In another sense, it is a tapestry that is home to three generations. As I took care to empty the shelves and dust each book, I was often arrested by the unexpected treasures they'd yield . Many of the books across these shelves are far older than I am, some close upon a century. Old stamps, penned observations and (now iconic) newspaper cuttings among the unexpected treasures between their pages. Some penned by my grandfather in high school. Upon the shelves are the works of Aristotle, Chaucer, Milton, Shakespeare, Pope, Hemingway, numerous biographies, decades of National Geographics and books on Buddhism, to name but a few.
I spent hours cleaning and of course, pouring through their contents before I organised them back on to the shelves. Yet beyond the breadth and age of these books, what struck me was that the library has, by virtue of circumstance, expanded to house the books of three men that barely spoke to each other. My father had a poor relationship with my grandfather (his father-in-law), never feeling approved of, their few interactions were frigid and painful to bear witness to. This was punctuated by physical distance given that he worked overseas. Fortress-like with his emotions, my father and I had a largely transactional relationship, centered on functional pragmatism. My sister would likely attest to this as well. As for me and my grandfather, most of our time together was after my grandmother's passing. Undiagnosed, his ensuring struggle with depression was a gulf beyond my abilities as a young teenager. I was wrapped in my own angst.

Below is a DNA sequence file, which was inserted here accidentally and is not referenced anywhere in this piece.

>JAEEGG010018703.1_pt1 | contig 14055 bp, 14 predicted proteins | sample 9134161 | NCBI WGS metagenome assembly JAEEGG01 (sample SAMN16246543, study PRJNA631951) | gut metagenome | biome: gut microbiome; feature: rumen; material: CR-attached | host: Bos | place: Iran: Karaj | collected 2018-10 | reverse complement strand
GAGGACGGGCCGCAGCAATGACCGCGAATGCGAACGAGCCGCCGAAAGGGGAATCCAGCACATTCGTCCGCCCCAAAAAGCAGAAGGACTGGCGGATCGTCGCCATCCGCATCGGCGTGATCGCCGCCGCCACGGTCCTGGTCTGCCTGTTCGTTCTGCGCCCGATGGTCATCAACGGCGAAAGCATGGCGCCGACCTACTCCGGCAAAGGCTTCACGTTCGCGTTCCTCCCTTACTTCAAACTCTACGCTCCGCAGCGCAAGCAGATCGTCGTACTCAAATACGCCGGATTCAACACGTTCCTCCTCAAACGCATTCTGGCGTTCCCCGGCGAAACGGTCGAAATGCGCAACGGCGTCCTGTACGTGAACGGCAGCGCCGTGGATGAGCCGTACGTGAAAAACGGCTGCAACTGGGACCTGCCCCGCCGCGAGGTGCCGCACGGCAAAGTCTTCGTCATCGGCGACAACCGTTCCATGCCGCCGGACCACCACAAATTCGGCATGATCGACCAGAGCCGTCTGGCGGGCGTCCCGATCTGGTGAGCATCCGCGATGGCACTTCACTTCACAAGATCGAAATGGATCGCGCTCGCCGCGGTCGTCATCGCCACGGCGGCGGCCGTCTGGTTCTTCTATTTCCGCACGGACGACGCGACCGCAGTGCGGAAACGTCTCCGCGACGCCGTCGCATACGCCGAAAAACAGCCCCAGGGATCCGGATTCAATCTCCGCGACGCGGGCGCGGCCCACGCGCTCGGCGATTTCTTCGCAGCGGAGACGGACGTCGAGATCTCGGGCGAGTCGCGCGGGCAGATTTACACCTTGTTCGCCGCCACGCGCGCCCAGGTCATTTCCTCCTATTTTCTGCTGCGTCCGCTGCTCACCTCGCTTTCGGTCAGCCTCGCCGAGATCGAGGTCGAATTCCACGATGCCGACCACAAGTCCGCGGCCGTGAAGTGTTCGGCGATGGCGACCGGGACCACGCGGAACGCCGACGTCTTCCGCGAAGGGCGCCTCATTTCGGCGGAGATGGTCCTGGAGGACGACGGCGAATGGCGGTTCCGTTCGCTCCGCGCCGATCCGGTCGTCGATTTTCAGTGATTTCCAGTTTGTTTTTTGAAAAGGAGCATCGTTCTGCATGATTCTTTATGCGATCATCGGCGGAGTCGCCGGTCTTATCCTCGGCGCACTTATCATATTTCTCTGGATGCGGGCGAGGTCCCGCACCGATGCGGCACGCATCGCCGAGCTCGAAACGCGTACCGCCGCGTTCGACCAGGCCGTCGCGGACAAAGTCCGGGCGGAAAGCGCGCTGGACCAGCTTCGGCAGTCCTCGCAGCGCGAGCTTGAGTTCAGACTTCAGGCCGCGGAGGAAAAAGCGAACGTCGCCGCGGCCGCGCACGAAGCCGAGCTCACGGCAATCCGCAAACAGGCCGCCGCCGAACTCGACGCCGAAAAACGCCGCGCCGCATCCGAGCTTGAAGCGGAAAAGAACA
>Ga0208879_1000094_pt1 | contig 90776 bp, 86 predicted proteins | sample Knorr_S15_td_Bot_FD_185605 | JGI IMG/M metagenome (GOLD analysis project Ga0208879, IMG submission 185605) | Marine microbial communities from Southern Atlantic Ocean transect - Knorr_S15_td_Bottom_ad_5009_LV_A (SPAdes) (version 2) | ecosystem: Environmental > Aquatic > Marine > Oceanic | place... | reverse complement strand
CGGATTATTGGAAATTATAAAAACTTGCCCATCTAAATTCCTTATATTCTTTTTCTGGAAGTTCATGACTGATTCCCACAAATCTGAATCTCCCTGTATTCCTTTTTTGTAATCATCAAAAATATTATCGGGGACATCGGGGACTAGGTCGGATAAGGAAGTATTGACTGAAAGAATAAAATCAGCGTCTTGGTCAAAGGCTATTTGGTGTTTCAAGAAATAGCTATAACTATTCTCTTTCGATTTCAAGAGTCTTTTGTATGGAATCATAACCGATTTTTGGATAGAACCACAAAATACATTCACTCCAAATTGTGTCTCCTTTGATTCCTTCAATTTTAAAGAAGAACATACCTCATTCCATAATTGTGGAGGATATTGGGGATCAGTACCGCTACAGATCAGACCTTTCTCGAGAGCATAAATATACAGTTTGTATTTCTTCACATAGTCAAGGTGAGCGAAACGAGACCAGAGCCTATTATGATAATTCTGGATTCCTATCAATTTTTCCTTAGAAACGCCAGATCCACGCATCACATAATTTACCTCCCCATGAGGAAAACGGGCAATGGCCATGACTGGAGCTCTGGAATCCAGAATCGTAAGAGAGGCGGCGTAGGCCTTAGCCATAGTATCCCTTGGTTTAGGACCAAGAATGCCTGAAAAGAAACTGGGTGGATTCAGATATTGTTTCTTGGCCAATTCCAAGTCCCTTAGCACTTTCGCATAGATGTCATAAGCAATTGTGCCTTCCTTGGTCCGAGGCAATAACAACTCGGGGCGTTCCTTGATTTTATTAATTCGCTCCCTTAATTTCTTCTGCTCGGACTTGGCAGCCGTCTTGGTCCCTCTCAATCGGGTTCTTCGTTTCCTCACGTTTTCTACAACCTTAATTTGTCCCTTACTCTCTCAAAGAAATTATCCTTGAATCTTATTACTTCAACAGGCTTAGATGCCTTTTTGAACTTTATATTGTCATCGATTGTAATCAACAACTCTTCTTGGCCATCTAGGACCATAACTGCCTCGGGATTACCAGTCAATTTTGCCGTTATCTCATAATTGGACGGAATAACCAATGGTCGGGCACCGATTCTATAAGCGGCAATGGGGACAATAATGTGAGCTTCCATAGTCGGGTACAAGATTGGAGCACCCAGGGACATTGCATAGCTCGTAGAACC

Pouring through these books, I was as struck by how much these books revealed about us as it did the conversations we ought to have but never had. My father's cryptic notes on Krishnamurti's philosophical views or outlining the  spectre of neoliberalism with my grandfather (formerly an IMF economist) being but a few of the charged conversations I'd have liked to have had. More importantly, there was so much of our emotional landscapes that romaed across these pages but remained private isles, beyond the realm of cartography. 

Yet somehow, like cool embers after a raging fire, we find a certain peace across these shelves. Even if only through the opaque lens of the living, our interests, our conflicts, our wanderings, and our yearnings settle into comfortable grooves. All preserved by the woman who binds us together, my mother, who loved us all, even when we could afford little of it to ourselves. Here in this house, she wages daily battles against tropical humidity, ravenous insects and the encroaching dust to save these books and an array of paintings, trinkets and furniture. Not out of greed or reluctant obligation, but as part of  fulfilling her part in an elaborate  web of meaning.